1)   his Y is R-M269 with YCAII=17-23, diffused above all in Italy (only one case I found on SMGF and put on ySearch: the Lebanese Jlelaty)
2)   his mtDNA is J1b1b1. His FGS matches perfectly a Buryat and is close to other people of the same people. What do you think about it? That his maternal line was really Jewish one, but probably from a Khazar converted, seen that Khazars have the same origin of the Turkish Buryats. Recently a Jew, whose aunt is a Jewess coming from Turkey, asked me about her mtDNA: J1b1b1. I answered him the same. Recently a complete match in HVRI has been found in the Italian Alps, and this sincerely made me desire other investigations, but an origin from some Turk tribes during the migrations of people is likable, seen that there is in the Alps also 1 hg. M.
3)   Certainly a contribute of the Khazars to the Jewish pool is likable: someone thinks to Y G2c, R1a1a, probably some Q etc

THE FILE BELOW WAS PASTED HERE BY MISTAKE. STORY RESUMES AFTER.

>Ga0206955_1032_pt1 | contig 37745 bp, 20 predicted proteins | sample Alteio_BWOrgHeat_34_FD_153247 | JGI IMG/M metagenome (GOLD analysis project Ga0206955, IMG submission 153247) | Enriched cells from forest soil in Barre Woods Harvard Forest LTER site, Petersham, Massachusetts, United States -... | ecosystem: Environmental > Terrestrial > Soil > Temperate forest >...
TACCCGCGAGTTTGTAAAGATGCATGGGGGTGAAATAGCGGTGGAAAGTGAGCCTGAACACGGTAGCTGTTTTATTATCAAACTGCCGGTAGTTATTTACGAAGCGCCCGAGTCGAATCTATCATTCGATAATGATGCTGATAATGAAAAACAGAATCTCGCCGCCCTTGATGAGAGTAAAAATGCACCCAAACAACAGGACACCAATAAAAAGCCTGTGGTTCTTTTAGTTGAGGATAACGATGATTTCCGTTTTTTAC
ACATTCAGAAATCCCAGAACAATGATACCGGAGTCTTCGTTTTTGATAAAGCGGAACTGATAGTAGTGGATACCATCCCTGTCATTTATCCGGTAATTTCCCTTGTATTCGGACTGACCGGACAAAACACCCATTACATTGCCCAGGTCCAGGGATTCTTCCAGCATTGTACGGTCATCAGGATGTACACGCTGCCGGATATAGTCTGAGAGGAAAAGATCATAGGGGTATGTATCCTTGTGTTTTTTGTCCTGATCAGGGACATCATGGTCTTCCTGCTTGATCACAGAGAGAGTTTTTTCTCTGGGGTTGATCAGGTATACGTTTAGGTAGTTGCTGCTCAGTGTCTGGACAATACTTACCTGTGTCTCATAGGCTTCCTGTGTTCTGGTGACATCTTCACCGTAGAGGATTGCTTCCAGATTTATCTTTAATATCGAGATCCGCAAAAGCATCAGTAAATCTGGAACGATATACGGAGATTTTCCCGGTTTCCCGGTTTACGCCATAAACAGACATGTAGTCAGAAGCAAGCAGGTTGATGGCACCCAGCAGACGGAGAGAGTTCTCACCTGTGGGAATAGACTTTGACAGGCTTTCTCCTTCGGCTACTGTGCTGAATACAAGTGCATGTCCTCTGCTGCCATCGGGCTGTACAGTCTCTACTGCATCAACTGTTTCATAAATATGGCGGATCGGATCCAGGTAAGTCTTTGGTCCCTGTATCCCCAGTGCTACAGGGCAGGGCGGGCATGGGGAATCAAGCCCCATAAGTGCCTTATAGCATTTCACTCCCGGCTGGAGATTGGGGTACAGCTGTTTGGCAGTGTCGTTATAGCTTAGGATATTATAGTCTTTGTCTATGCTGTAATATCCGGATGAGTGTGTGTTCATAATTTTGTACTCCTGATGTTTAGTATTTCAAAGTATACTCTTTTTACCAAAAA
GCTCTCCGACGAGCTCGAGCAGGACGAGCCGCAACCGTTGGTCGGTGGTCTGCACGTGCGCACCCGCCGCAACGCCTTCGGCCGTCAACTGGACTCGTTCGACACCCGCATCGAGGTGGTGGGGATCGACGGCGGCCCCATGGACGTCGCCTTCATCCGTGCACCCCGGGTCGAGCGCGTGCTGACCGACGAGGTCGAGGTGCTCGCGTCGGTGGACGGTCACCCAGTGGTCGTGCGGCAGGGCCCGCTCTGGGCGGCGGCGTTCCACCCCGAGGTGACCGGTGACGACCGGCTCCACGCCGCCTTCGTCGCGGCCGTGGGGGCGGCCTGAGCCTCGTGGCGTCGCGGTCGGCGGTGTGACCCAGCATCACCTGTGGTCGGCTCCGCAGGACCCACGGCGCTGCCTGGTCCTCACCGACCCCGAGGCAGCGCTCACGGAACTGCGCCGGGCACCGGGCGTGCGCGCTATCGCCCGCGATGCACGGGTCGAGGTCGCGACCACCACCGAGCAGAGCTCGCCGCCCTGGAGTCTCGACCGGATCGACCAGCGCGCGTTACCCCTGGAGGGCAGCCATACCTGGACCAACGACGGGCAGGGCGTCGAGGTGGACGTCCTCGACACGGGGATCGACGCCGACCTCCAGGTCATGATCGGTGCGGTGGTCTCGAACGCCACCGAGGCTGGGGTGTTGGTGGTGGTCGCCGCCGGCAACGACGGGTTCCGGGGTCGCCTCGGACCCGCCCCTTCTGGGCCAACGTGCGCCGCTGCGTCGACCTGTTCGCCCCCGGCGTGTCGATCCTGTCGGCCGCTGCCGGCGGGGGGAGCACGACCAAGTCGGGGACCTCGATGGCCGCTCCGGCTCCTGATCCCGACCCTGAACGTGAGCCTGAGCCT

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Maliclavelli


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alan trowel hands.
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« Reply #34 on: August 01, 2012, 06:52:16 PM »

I must admitt my understanding of Jewish history is practically zero but how far back was the time when the Ashkenazi and Sepharidic Jews parted ways and where was it?  Did they part company in the near east or do they have a more recent common ancestor?  I just ask because I (possibly in my ignornance) assume that the FTDNA list Dienekes linked to included both Ashkenazi and Sephardic sounding people.
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Humanist
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« Reply #35 on: August 01, 2012, 06:54:34 PM »

There are also some rarer forms of U152 and U106 that seem to have a little more correlation with the Jewish projects.